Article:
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Diagnosis of Self-Test Failures

IP.com Disclosure Number: IPCOM000041493D
Original Publication Date: 1984-Feb-01
Included in the Prior Art Database: 2005-Feb-02
Document File: 4 page(s) / 56K

Publishing Venue

IBM

Related People

McAnney, WH: AUTHOR

Abstract

The technique uses signature superposition and is applicable to any self-test structure containing a repetitive pattern generator and a separate linear fault signature register, as shown in Fig. 1. In test mode, a parallel random pattern source 22 is used to broadside load the SRLs (shift register latches) 16 of each logic chip 10 on a module with pseudorandom stimuli. Following a sequential cycling of the machine clocks to capture the test results, the SRLs 16 are unloaded into a multiple input signature register (MISR) 24, simultaneously loading the next set of pseudorandom stimuli from the source 22. Each test can be symbolically represented by Scan, C1, C2, ..., Cn, where Scan represents the parallel loading (and simultaneous unloading) of stimuli into the SRLs and where Ci represents toggling of machine clock i.

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Diagnosis of Self-Test Failures

The technique uses signature superposition and is applicable to any self-test structure containing a repetitive pattern generator and a separate linear fault signature register, as shown in Fig. 1. In test mode, a parallel random pattern source 22 is used to broadside load the SRLs (shift register latches) 16 of each logic chip 10 on a module with pseudorandom stimuli. Following a sequential cycling of the machine clocks to capture the test results, the SRLs 16 are unloaded into a multiple input signature register (MISR) 24, simultaneously loading the next set of pseudorandom stimuli from the source 22. Each test can be symbolically represented by Scan, C1, C2, ..., Cn, where Scan represents the parallel loading (and simultaneous unloading) of stimuli into the SRLs and where Ci represents toggling of machine clock i. A pass or fail indication is obtained after the last test by comparing the signature remaining in the MISR with the expected signature. The principle of signature superposition is applicable in this structure because the MISR is linear. Linearity means that the response of the MISR to the sum of multiple inputs is the same as the sum of its responses to the individual inputs. A simplified example is shown in Fig. 2. On the left is a two- input MISR being driven by the bit streams shown from two chips, A and B. With a starting value of 0 in both SRLs, the final signature in the MISR after loading the 12 bits IS 0 1. In the upper right of Fig. 2 is shown the MISR collecting the signature of chip A alone, with a constant logical 0 on the chip B input. The final chip A signature is 1 0. Similarly, in the lower right is shown the collection of the final 1 1 signature of chip B. The combined signature is seen to be the bitwise sum (modulo 2) of the signatures for chip A and chip B. Thus, given the individual signatures for each of the chips in such a structure, it is easy to calculate, using superposition, the signature for any subset of the chips or for the whole module. Analogously, the principle of signature superposition may also be applied to the individual SRLs within a chip. Given the MISR signature for each SRL in a chip, the signature for any subset of SRLs or for the whole chip can be calculated using superposition. Fig. 3 shows an elementary example. At the top of Fig. 3 is shown a 2-bit MISR which is initialized to zero. The upper MISR input is a constant logical 0. The lower MISR input is driven by a chip containing 3 SRLs, A, B and C. Four tests are applied. In each test, 3 bits of data are captured in the 3 SRLs and subsequently loaded into the MISR. In the example shown, test T1 captures 001 in SRLS A, B, AND C, respectively, and loads these bits to the MISR. After the 4 tests shown, the final MISR signature is 0 1. THE bottom portion of Fig. 3 shows the individual SRL signatures.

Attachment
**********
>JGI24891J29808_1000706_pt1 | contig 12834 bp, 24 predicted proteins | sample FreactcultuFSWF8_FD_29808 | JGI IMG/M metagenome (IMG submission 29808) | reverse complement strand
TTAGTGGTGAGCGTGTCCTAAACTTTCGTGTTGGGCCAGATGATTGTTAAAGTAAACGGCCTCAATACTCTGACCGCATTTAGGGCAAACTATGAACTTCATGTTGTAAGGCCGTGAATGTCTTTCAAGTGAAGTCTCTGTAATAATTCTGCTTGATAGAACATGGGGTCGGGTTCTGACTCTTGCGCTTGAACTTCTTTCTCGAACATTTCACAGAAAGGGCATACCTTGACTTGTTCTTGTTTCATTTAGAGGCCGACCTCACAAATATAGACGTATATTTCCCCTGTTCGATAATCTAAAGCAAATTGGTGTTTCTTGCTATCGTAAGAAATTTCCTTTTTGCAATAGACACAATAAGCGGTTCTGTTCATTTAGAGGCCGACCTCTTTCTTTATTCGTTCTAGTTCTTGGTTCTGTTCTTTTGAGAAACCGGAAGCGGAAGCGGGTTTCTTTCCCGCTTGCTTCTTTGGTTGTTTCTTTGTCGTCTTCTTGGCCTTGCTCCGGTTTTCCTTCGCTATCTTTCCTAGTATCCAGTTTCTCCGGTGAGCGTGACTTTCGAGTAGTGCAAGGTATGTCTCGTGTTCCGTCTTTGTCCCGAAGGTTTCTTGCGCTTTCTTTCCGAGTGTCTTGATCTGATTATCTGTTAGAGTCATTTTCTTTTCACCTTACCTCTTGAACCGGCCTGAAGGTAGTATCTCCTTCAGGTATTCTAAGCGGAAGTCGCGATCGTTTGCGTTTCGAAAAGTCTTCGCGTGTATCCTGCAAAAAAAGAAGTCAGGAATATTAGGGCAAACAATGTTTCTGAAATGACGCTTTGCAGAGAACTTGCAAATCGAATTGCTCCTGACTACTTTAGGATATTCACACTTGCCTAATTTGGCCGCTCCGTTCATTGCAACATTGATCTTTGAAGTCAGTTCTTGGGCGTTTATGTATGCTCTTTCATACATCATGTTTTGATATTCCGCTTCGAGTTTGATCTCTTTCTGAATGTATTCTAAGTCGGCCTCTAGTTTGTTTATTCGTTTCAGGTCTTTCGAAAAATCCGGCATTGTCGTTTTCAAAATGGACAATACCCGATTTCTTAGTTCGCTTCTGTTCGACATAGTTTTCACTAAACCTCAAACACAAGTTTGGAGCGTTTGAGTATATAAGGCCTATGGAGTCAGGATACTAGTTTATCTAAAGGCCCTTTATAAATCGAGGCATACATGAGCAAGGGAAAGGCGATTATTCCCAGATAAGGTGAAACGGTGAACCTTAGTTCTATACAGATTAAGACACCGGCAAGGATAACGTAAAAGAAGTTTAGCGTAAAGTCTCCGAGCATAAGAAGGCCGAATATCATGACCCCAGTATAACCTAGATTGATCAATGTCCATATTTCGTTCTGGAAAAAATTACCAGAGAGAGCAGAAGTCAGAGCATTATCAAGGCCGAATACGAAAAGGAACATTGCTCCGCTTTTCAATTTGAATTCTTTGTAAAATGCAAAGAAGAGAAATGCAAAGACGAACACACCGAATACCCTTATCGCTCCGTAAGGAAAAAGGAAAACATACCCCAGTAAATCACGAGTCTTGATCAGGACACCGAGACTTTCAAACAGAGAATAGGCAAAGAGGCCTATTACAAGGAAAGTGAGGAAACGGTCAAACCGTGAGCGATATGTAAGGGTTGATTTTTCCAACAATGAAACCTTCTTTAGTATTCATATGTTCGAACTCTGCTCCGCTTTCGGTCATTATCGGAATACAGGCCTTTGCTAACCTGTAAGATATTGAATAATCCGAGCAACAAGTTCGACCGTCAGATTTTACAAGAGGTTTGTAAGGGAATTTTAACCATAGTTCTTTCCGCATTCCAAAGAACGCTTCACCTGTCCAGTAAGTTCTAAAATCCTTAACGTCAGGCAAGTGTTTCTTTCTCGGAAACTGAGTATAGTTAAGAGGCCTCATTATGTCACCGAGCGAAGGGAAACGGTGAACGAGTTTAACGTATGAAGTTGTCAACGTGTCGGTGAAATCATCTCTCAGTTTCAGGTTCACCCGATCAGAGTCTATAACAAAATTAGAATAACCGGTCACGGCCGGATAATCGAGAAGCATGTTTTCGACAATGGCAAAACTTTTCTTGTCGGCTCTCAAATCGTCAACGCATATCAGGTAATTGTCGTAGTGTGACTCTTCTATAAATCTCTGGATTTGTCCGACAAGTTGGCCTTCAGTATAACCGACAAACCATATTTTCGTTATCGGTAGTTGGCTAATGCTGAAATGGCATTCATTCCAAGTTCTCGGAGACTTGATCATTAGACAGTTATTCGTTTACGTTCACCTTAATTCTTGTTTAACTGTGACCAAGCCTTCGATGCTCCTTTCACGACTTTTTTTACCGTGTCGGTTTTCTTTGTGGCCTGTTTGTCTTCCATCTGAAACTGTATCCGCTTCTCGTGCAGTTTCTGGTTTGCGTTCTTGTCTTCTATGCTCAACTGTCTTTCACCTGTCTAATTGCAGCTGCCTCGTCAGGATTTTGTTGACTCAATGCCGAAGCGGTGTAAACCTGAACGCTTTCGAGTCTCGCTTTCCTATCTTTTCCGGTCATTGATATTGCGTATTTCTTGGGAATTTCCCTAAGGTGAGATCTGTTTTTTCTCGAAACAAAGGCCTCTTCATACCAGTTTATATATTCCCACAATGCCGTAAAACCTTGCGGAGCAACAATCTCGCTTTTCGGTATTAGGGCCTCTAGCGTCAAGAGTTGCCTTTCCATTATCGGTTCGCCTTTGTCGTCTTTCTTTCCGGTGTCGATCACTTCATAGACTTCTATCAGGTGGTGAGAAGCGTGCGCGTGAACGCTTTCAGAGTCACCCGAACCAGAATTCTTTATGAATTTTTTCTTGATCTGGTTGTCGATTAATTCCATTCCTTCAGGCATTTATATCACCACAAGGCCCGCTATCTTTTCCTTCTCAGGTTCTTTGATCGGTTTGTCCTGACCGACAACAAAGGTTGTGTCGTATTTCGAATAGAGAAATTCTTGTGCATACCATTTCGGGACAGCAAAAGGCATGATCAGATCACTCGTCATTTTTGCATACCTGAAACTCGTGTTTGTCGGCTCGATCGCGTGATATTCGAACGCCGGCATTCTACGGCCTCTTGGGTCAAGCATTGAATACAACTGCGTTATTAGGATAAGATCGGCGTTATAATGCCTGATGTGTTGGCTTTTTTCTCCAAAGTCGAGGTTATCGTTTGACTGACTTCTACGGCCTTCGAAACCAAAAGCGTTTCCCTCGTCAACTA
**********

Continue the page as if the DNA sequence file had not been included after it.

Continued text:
The signature of SRL A, 1 1, is obtained by repeating the 4 tests (again initializing the MISR to...